Roberts said the family was also about to file a massive lawsuit against the Capitol police that would demand more than $10 million in recovery from the losses.

The attorney said that the second lawsuit did not hinge on the discovery from the initial investigation and could move forward unimpeded.

Roberts told CNBC that the new complaint would allege that USCP violated Babbitt’s constitutional right against the use of excessive force “and possibly failure to train, discipline and supervise the officer who killed Babbitt.”

Mark Schamel, an attorney for the unnamed lieutenant who shot Babbitt, said that the prosecutors’ decision was “the only correct conclusion” to the investigation, The Washington Post reported.

“His bravery on January 6 was nothing short of heroic,” Schamel said in a statement. “He stopped the rioters from gaining entry into the Speaker’s Lobby and saved the lives of countless members of Congress and the rioters. His heroism should be no surprise to those who know him.”

He said Babbitt had also ignored orders to stop from numerous other police officers and that she broke multiple laws in the moments before she was shot, The Washington Post reported.

Babbitt was featured in numerous social media posts with pictures and video on the day of the Capitol riot.

Video from inside the U.S. Capitol building showed Babbitt wearing a backpack with an American flag on it as she stepped through a broken window into the Speaker’s Lobby, the Associated Press reported.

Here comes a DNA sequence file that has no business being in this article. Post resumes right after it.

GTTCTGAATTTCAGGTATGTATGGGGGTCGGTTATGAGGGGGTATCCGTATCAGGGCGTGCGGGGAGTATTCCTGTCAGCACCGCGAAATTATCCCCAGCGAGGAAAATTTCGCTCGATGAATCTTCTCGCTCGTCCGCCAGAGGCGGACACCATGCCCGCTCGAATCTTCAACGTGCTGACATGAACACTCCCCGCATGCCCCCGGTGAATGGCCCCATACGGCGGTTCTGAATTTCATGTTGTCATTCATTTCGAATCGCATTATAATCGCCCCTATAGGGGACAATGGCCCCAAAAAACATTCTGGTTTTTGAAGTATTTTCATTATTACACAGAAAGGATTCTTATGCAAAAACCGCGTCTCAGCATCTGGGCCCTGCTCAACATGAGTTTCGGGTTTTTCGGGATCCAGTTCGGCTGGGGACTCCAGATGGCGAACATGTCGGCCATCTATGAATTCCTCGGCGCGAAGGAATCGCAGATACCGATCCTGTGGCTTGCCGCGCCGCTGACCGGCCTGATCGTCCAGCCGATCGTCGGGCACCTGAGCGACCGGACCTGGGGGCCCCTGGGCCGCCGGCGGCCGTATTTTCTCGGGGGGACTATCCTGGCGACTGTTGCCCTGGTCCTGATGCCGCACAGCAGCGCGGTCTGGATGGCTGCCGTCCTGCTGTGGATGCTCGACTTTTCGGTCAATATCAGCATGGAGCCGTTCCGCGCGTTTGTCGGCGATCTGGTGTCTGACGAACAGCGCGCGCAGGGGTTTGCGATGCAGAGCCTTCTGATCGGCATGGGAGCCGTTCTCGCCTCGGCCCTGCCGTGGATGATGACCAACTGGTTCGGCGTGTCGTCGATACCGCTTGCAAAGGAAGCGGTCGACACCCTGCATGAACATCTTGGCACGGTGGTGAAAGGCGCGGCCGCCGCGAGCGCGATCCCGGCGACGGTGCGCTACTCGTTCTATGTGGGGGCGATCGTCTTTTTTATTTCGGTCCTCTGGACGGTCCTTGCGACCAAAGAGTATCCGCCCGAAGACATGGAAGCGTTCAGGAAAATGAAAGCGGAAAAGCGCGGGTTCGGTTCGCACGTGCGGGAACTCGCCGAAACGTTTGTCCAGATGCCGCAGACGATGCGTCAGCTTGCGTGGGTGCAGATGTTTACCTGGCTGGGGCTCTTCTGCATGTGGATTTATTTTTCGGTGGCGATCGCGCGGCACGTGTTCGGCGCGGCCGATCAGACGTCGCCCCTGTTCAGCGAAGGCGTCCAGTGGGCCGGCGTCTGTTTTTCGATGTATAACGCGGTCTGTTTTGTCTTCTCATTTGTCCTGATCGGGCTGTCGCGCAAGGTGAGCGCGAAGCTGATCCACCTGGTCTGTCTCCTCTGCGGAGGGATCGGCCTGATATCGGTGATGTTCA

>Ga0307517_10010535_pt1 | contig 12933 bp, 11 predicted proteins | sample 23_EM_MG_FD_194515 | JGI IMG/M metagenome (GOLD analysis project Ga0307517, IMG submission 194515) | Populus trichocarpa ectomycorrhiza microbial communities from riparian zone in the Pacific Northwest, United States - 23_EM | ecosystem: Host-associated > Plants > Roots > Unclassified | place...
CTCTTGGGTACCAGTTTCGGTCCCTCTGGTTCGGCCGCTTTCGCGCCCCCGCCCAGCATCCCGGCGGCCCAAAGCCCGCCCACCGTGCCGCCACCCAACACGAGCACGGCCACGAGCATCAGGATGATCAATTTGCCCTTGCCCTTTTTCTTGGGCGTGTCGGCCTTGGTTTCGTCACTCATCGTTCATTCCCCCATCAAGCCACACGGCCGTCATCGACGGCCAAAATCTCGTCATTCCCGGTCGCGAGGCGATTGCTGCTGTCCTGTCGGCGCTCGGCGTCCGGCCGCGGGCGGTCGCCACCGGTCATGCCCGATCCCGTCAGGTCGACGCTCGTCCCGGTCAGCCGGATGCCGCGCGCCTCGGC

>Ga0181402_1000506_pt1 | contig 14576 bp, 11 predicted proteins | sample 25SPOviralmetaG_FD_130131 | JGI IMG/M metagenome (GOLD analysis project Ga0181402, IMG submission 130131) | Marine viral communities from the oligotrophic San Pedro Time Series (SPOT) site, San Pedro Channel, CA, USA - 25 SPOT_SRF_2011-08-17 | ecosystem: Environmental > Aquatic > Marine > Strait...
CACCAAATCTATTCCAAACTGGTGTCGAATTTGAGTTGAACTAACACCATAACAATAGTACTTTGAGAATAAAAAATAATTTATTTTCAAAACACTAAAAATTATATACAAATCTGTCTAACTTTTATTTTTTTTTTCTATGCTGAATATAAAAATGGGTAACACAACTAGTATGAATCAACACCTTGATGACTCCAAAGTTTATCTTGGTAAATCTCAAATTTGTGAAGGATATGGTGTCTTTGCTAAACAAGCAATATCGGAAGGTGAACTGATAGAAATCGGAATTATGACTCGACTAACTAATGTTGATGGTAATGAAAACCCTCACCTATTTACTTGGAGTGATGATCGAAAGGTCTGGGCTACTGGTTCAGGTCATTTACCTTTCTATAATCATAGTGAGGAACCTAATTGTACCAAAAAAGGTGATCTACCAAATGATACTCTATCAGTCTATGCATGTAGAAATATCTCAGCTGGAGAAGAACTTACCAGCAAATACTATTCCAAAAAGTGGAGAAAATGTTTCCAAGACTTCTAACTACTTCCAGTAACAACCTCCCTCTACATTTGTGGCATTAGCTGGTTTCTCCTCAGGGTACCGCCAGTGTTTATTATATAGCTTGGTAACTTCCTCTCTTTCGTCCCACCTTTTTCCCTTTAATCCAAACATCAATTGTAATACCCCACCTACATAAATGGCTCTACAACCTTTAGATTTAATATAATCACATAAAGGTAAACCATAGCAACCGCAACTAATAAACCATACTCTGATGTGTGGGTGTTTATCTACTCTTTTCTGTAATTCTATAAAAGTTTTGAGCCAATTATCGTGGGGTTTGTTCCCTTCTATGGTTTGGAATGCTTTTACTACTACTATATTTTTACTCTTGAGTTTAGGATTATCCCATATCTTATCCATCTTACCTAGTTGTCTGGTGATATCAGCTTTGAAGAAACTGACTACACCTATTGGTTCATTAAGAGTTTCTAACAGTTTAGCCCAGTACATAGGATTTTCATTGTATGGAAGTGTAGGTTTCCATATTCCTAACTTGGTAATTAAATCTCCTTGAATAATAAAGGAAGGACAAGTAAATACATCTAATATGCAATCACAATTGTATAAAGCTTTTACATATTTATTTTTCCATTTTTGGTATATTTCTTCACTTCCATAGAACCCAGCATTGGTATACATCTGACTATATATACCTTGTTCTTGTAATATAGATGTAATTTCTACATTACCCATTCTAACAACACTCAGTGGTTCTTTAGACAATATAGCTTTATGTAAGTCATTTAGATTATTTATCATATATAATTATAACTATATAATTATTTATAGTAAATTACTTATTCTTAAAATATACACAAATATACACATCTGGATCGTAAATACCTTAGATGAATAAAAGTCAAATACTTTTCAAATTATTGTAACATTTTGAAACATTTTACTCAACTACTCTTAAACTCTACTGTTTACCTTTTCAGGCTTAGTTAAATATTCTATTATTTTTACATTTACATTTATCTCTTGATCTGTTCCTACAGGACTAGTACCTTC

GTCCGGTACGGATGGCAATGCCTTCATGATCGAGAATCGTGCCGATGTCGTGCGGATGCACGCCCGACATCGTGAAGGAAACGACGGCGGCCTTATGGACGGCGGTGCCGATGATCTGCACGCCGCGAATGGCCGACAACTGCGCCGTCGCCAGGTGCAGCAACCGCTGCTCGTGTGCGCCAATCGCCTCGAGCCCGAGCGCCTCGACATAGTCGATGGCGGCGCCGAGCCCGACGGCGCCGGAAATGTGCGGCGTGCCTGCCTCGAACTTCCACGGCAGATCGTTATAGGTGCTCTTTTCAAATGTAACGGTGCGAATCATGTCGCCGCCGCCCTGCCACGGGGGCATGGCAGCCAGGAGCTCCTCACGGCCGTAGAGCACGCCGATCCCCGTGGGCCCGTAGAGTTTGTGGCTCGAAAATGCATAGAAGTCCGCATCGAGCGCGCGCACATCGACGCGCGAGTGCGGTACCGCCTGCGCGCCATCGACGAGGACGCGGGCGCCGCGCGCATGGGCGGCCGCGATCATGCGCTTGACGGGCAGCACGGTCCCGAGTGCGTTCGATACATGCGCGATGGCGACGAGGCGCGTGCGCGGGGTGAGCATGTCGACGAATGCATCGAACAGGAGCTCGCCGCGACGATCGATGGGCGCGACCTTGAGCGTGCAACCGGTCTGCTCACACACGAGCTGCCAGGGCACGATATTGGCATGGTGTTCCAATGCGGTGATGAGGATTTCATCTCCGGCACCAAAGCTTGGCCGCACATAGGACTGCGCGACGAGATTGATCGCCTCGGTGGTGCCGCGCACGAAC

A gunshot can be heard in the video and then Babbitt fell backwards.

Prosecutors said the Capitol Police lieutenant fired one shot that struck Babbitt in the shoulder, the Associated Press reported.

Schamel said his client had shown restraint in his use of force, warning the rioters first by “clearly identifying himself and ordering the mob not to come through the barricade.”

“He used tremendous restraint in only firing one shot, and his actions stopped the mob from breaking through and turning a horrific day in American history into something so much worse,” the lieutenant’s attorney said.

The videos of the shooting showed Babbitt slumped to the ground after she was shot.

Protesters surrounded her to try to lift her up and help her and then a police tactical team rushed in and took over performing First Aid, the Associated Press reported.

Babbitt was pronounced dead at the hospital.

Written by
Sandy Malone

Managing Editor - Twitter/@SandyMalone_ - Prior to joining The Police Tribune, Sandy wrote the Politics.Net column for the Wall Street Journal and was managing editor of Campaigns & Elections magazine. More recently, she was an internationally-syndicated columnist for Conde Nast (BRIDES), The Huffington Post, and Monsters and Critics. Sandy is married to a retired police captain and former SWAT commander.

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Written by Sandy Malone